This powerful documentary reminds viewers of the importance of journalism, as it recounts how war correspondent Marie Colvin, fatally, told the world of atrocities in Syria.
Marie Colvin once said that “journalism can make a difference, it’s not in vain.” This idea is a prerequisite for understanding why, in 2012, The Sunday Times war correspondent, and her cameraman Paul Conroy, decided to illegally enter Syria and smuggle themselves into Homs to cover the plight of 28,000 civilians, in the suburb of Baba Amr, caught up in constant bombardment from the Assad regime.
This harrowing tale, made into a 2018 documentary film by writer and director Chris Martin, is now on BBC iPlayer. What starts as a tribute to the life of Colvin, who, with French journalist Rémi Ochlik was killed in targeted shelling by the Syrian army, ends with a striking tale of slaughter, and a message to the essential role of journalists in shining a light on human stories in the darkest corners.
Central to the narrative is the professional relationship between the American journalist and Liverpudlian war photographer Conroy, whose memoir of the same name initiated this version. Their shared belief that “it was the very small people on the ground that suffered the most,” as Conroy puts it, formed a close bond that is palpable on screen, as the bereaved survivor recounts the events that led to his partners death.
He refuses to call the Syrian conflict war, just “slaughter,” he says, and towards the end of the film, as Conroy emerges from the storm drain that led them into the city, he tells of the words echoing in his ears. “Get out and tell the world.”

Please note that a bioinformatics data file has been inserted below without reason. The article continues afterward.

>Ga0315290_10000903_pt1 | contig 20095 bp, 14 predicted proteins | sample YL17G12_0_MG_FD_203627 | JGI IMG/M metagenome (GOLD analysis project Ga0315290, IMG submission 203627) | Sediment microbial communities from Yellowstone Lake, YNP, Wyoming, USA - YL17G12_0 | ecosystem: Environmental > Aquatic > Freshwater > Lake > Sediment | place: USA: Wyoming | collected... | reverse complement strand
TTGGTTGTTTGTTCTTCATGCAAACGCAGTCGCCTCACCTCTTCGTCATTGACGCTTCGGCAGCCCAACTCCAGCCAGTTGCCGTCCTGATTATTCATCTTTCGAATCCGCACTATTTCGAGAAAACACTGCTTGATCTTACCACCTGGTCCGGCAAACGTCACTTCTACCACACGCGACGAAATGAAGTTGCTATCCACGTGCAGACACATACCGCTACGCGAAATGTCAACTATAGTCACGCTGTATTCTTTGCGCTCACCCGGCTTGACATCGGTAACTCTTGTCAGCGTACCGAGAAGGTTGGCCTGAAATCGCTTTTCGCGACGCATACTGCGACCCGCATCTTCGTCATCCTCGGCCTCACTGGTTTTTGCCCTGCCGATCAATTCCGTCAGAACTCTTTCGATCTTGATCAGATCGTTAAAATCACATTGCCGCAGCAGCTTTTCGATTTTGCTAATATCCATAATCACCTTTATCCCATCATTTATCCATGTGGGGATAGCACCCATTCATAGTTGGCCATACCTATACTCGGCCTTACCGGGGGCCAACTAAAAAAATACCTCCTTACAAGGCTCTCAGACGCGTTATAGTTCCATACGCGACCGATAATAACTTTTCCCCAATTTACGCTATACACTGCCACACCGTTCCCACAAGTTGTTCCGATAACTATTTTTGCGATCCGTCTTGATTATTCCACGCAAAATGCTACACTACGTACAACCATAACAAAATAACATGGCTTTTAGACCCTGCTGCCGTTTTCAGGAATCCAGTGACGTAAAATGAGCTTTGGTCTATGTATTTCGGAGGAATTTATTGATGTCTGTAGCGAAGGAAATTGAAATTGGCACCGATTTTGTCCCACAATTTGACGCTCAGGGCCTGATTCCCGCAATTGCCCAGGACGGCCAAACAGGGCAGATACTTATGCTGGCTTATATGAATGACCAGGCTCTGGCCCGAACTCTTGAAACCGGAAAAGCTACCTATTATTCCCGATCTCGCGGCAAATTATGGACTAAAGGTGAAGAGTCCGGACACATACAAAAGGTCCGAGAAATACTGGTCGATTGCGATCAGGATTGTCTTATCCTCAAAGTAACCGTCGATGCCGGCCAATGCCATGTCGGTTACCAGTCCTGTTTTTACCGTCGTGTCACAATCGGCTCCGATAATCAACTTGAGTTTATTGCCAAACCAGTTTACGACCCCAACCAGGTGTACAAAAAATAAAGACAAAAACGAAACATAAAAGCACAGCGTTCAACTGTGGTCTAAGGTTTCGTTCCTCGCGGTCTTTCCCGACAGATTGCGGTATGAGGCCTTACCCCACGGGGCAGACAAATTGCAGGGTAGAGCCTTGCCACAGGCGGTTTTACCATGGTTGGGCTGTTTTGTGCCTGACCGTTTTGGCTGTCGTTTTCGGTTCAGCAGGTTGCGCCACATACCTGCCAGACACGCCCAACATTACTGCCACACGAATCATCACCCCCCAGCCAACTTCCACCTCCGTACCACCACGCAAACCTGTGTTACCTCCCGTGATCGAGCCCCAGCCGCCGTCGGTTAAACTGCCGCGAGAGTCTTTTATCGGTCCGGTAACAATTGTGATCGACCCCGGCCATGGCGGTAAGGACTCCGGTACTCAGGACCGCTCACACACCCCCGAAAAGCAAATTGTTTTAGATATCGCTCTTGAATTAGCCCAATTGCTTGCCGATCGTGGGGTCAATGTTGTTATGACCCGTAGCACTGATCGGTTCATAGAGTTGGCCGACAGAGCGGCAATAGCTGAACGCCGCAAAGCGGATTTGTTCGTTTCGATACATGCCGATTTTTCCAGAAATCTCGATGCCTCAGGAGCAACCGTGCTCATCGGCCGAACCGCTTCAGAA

This documentary does just that. Through interviews, and breath-taking on-the-ground footage, the audience is taken through the gripping journey into Homs, and the journalism that led to The Sunday Times coverage of the widow’s basement and makeshift hospital. It then shows the pairs evacuation in response to intelligence of troops moving in, and their subsequent fatal return.
Other important voices are those of Syrian translator Wa’el, and former Sunday Times foreign editor Sean Ryan, who relates how Colvin was described by a previous cameraman as “scarier than the war they were covering.”
Nevertheless, she was renowned for going in further, and staying longer than others in her profession were prepared to do. The triumph, and pain of such action, is revealed as Colvin’s previous reporting helped to save a thousand refugees in East Timor, but also cost her an eye from a shrapnel injury in Sri Lanka.
It is fitting as last month a US court found the Syrian regime liable for the extrajudicial killing of journalists, in order to intimidate news-gathering and suppress dissent, a theatrical release of the story is now in cinemas as ‘A Private War’ starring Rosamund Pike.
As a review from a student publication this documentary is a must watch, it is a compelling tribute to the lives of journalists who lost theirs telling the stories of others.
In another expert industry opinion, journalist Artemis Giannakopoulou, aptly describes the film as “a story of journalists that inspire journalists to never give up on journalism. And a story for non-journalists that inspire them to become journalists.”